Physical Therapy Student Veteran Will Serve Veterans

Nathaniel Hutt, a doctoral student of kinesiology, at the Outpatient Rehab Clinic at the VA Hospital in West Haven on Nov. 9, 2016. (Peter Morenus/UConn Photo)
Nathaniel Hutt, a doctoral student of kinesiology, at the Outpatient Rehab Clinic at the VA Hospital in Graduate student and former Marine Nate Hutt is training to be a physical therapist, while also conducting research to identify a new subtype of Parkinson’s disease in veterans exposed to Agent Orange. (Peter Morenus/UConn Photo)

SHARELINES

Nate Hutt is completing a doctor of physical therapy degree in the Department of Kinesiology. After serving in the military, he is focusing on physical therapy to help wounded veterans. He was interviewed for a post that was first published in the College of Agriculture, Health, and Natural Resources’ newsletter Naturally@UConn.

Nathaniel Hutt, a doctor of physical therapy student, works with a patient in the Outpatient Rehab Clinic at the VA Hospital in West Haven. (Peter Morenus/UConn Photo)
Nathaniel Hutt, a doctor of physical therapy student, works with a patient in the Outpatient Rehab Clinic at the VA Hospital in West Haven. (Peter Morenus/UConn Photo)

Where did you study as an undergraduate?

I received my associate degree from Quinebaug Valley Community College in 2004 and completed my bachelor’s degree online through American Military University in 2012 while I was serving in the Marine Corps. I completed my prerequisites for the physical therapy program at Eastern Connecticut State University after I left the military in 2013.

What was your major?

My associate degree is in liberal arts and sciences. My bachelor’s is in security management and counterterrorism studies.

Why did you decide to go to graduate school?

I had always intended on staying in the military in a combat role, but when I was in Libya in 2013 my priorities changed. I decided that I wanted a career that wouldn’t require me to travel and be away from home all the time, and wouldn’t stress my family out so much. I also wanted to find a career that would allow me to help other veterans and service members. Given my background in both tactical fitness and as a CrossFit coach, helping to heal them with exercise just seemed like the best option for me.

Who is your advisor?

The great and wonderful Laurie Devaney, physical therapist extraordinaire!

What is your field of research?

I am currently in my third year of the physical therapy program here at UConn. The most exciting research that I’m involved in right now is attempting to identify a new subtype of Parkinson’s disease in Agent Orange-exposed veterans as well as defining DaT scan image findings so they can be used to stage the severity of the disease. My specific fields of interest at this point are all over the place – neurological rehabilitation, orthopedics, amputee rehab, even pediatrics. We’ll see where life takes me though!

Name one aspect of your work that you like.

I love that my profession allows me to prescribe physical activity as medicine. I had given thought to other health care fields, but I don’t exactly subscribe to the usual medical model of patient care. I’m skeptical of most pharmaceuticals, and hesitant to ever recommend that a person get surgery. Exercise and nutrition are, in my opinion, the most underutilized yet necessary components to healing and recovery. I’m confident that the rehabilitation program that I build for my patients will benefit them, without the risks and doubts that often come with medication and surgery.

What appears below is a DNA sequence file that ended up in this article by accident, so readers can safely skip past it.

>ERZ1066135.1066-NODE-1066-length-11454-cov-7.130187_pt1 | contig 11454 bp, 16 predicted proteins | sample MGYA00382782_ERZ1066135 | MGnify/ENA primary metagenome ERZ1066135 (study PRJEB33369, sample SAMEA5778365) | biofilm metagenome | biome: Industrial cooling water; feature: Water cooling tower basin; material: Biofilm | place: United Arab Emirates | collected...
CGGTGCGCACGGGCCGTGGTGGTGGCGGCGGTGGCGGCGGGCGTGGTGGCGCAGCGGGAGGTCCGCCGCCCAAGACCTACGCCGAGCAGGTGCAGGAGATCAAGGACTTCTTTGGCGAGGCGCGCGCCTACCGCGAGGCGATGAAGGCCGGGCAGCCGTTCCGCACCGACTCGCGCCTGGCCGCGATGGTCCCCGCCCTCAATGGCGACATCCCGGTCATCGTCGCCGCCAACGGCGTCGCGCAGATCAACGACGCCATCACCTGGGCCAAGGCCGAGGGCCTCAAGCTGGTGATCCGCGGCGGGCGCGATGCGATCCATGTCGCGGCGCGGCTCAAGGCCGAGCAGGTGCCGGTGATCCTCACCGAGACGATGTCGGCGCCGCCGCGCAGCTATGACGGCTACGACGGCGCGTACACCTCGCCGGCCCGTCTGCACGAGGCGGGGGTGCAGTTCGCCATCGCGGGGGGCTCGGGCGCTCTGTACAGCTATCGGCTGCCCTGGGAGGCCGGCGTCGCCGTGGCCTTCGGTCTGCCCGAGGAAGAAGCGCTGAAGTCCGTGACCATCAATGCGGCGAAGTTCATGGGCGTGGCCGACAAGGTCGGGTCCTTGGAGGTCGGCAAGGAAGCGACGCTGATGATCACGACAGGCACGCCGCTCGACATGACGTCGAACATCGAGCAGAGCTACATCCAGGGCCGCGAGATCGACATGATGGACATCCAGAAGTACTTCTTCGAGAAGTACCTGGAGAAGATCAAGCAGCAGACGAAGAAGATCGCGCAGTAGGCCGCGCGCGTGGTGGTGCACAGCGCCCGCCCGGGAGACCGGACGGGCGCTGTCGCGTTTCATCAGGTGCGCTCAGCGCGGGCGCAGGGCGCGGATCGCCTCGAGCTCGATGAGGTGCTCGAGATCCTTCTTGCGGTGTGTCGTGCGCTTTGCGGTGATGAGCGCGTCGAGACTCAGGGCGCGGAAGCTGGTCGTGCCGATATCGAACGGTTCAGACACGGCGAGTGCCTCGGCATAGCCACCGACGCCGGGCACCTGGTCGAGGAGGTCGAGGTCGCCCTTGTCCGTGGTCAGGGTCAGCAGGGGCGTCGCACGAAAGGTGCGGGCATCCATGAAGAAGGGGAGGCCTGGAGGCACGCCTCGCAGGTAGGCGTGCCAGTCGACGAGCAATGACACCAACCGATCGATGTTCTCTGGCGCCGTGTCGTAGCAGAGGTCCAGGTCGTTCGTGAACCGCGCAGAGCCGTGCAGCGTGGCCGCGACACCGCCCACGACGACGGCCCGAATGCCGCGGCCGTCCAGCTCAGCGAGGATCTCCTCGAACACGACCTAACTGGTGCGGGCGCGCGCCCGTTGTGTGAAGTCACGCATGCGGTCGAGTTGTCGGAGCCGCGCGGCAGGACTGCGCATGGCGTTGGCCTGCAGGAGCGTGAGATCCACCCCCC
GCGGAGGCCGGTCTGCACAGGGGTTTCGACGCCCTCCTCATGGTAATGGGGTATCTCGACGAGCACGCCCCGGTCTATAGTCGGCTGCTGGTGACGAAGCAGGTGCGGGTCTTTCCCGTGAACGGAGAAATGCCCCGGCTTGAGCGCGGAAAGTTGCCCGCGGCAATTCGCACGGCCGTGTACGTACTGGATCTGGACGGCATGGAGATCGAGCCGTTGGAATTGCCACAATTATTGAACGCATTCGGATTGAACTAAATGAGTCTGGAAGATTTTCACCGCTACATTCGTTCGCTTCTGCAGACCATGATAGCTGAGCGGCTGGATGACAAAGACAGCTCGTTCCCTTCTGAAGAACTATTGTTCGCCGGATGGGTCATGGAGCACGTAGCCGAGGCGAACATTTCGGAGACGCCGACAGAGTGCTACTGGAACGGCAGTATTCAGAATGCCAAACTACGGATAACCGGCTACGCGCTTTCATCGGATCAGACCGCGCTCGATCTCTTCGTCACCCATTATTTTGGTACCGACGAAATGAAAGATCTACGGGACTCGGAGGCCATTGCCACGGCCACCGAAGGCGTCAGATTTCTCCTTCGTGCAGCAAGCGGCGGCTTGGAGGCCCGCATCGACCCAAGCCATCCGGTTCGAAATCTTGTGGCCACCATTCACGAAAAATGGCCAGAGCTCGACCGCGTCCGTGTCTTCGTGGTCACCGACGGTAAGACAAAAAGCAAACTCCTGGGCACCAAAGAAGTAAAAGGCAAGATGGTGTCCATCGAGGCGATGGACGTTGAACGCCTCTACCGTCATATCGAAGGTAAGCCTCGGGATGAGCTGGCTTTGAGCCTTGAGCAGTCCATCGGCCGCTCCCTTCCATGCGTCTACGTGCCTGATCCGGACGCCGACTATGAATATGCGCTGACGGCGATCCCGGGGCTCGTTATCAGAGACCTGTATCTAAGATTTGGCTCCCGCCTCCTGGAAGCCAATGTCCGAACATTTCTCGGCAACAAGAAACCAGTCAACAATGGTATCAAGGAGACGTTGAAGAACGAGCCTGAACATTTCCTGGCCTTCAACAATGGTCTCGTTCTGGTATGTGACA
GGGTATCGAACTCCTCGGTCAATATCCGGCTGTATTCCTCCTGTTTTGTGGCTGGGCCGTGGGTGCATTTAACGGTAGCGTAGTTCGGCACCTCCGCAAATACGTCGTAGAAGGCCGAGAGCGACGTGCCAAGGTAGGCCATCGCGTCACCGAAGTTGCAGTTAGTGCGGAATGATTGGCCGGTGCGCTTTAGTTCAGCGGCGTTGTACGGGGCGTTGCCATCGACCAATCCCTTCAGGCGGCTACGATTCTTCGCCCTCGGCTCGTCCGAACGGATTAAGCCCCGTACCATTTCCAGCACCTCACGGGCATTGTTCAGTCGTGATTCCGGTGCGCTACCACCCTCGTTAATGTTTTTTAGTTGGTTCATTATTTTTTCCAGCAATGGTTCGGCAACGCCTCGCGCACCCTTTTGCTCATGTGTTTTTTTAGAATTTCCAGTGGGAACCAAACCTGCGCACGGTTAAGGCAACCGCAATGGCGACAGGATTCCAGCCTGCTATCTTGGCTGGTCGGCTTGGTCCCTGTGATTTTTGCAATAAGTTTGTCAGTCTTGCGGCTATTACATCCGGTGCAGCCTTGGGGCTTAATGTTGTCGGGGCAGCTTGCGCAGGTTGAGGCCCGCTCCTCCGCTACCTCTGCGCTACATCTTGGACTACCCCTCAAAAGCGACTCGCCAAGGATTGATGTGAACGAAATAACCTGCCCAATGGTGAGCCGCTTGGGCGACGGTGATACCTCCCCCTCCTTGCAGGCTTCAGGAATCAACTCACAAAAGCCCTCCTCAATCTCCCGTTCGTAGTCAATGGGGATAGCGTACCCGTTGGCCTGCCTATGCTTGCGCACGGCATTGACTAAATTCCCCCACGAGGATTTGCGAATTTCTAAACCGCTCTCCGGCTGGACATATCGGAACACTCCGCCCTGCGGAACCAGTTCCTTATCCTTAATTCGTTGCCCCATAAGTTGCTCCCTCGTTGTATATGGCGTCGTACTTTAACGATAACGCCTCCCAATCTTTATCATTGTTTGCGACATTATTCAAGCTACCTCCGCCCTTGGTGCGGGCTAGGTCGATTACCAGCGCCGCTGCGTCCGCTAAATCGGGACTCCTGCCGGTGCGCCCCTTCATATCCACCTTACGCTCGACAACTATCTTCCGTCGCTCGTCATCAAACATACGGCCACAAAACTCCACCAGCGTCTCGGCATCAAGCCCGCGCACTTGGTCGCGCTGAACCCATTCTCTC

What do you feel is your greatest accomplishment so far?

My clinical affiliation with Walter Reed Army Medical Center, which I’m currently completing. It was a highly competitive selection process, and now that I’m there it’s extremely demanding, but there’s nowhere else I’d rather be. I’m seeing some of the bravest patients in the world, and I feel beyond honored to have a hand in their care.

What do you hope to do once you get your degree?

I will probably re-join the military as a physical therapist so that I can use my new skill set to heal our nation’s heroes. There are other populations that I care deeply for as well, but the men and women that volunteer to risk their lives for the people I care about will always hold a special place in my heart.

Is there anything else you would like us to know about you?

I was the most unlikely person ever to end up at UConn studying to be a doctor of physical therapy. I grew up poor in a bad area. I got kicked out of high school and had to earn my GED. I was homeless for a period when I was younger. Even just a few years ago, I never would have thought that I would be in a doctoral program, about to be a licensed health care professional today. If you’re considering graduate school but doubt your potential, let me use this chance to tell you to get out there and go for it. Don’t wait for opportunity to find you. Just go out there and make your own luck. Figure out what you want, make a plan and execute. It’s your world – we all just live in it!